I would have some conversations with private schools in your area to see if there are any scholarships or other endowments that can help out children in your situation. Many private schools will give drastically reduced or free admission to truly exceptional students in financial need and your situation sounds like a prime case of that.
At home, keep pushing and challenging her. Make sure she has access to plenty of books that are on the upper end of her reading level (not the bleeding edge, where reading becomes a struggle, but enough of a challenge so that it’s rewarding and fulfilling). Look for projects that expose her to topics and intellectual challenges appropriate to her cognitive age and do them at home.
The “Dogs of the Dow” strategy refers to buying the ten stocks out of the thirty in the Dow Jones Industrial Average that have the highest dividend yield – they pay out the highest dividend compared to their stock price – at the start of the year, then rebalancing into the ten highest each year thereafter.
If you want to try to do this, your retirement account is probably the place to do it so you’re not financially penalized for buying and selling.
Of course, like any well-known strategy, the “Dogs of the Dow” seems to keep pace with the market. It has had a few good years as of late, but it wasn’t spectacular during much of the 2000s. Sometimes it will work well, sometimes not so much. I would expect it to roughly match the overall stock market over the long term, nothing more, nothing less.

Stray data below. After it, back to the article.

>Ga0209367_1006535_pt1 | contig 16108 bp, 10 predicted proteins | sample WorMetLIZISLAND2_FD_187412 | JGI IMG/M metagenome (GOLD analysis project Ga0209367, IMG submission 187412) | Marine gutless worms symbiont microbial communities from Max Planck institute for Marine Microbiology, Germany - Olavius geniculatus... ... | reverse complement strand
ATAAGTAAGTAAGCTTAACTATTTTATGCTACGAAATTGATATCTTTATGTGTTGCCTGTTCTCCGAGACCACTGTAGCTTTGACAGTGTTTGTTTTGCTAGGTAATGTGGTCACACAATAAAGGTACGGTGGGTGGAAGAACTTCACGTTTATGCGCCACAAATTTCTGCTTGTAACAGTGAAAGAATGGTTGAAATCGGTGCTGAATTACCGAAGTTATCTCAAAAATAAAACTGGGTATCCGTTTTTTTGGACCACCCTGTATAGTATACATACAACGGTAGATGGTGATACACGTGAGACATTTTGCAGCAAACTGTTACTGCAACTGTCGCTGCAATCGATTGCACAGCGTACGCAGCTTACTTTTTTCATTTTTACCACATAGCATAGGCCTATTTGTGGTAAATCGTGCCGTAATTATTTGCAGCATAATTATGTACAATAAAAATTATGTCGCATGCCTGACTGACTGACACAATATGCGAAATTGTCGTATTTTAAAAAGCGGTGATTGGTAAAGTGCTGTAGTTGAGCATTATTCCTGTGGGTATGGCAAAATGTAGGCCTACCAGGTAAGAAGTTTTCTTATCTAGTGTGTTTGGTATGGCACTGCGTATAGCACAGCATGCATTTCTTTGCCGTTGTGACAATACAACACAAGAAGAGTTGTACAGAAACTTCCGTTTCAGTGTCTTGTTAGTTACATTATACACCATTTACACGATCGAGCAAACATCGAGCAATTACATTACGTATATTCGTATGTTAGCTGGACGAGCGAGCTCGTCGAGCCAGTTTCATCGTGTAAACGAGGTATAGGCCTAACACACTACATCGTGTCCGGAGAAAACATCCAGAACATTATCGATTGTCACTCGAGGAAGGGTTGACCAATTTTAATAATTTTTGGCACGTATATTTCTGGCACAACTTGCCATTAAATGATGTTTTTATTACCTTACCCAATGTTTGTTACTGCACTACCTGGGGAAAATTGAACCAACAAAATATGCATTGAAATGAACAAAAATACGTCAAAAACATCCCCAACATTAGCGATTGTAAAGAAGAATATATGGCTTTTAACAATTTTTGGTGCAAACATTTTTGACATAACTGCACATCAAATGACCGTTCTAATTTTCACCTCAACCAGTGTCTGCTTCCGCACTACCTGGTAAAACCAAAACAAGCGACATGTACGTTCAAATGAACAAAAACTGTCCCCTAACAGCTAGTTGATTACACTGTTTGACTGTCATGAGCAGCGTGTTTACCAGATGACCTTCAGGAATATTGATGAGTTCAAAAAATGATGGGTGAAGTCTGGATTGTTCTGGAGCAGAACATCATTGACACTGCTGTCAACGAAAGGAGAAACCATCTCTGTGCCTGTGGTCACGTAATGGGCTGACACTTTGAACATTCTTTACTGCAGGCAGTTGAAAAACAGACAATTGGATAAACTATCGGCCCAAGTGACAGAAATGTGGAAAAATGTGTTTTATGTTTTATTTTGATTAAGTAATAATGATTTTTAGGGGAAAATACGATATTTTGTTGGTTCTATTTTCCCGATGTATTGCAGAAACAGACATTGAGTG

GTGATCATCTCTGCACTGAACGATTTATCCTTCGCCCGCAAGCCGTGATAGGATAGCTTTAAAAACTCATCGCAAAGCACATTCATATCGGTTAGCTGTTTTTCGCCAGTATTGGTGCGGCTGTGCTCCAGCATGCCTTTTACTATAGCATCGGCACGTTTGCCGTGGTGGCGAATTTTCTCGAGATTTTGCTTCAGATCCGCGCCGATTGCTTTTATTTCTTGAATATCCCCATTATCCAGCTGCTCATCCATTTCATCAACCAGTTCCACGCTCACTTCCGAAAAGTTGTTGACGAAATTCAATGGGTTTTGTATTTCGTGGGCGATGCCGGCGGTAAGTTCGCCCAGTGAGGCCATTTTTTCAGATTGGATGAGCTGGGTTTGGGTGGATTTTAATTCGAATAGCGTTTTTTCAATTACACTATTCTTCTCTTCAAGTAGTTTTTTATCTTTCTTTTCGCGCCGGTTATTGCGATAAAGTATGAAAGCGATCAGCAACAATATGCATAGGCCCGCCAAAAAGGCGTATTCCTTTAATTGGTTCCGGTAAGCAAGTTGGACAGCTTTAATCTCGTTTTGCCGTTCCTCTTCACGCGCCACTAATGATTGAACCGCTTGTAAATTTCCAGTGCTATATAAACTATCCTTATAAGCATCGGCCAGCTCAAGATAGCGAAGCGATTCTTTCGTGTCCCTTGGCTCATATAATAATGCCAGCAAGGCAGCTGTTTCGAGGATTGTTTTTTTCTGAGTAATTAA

Q4: Handling loss of business income
I have sold [marijuana] to coworkers and friends for twenty years or so. My wife has always kind of looked the other way at the business but now with a child on the way she says we can’t afford the potential damage an arrest would do. The problem is that I made about $15K a year doing this and it would really damage our family’s income. What strategies are there for making this loss in income work?
You have to treat it much as anyone would when they face a loss of income. You’re in for some challenging choices. You now have $15K less to spend each year, so what are you going to cut?
Your best approach is to start looking through your spending and figuring out what things can easily be tossed to the side. Given that you have a child on the way, situations where you go out on the town will probably go down drastically, saving you money there, but the child will be expensive and eat up more than that.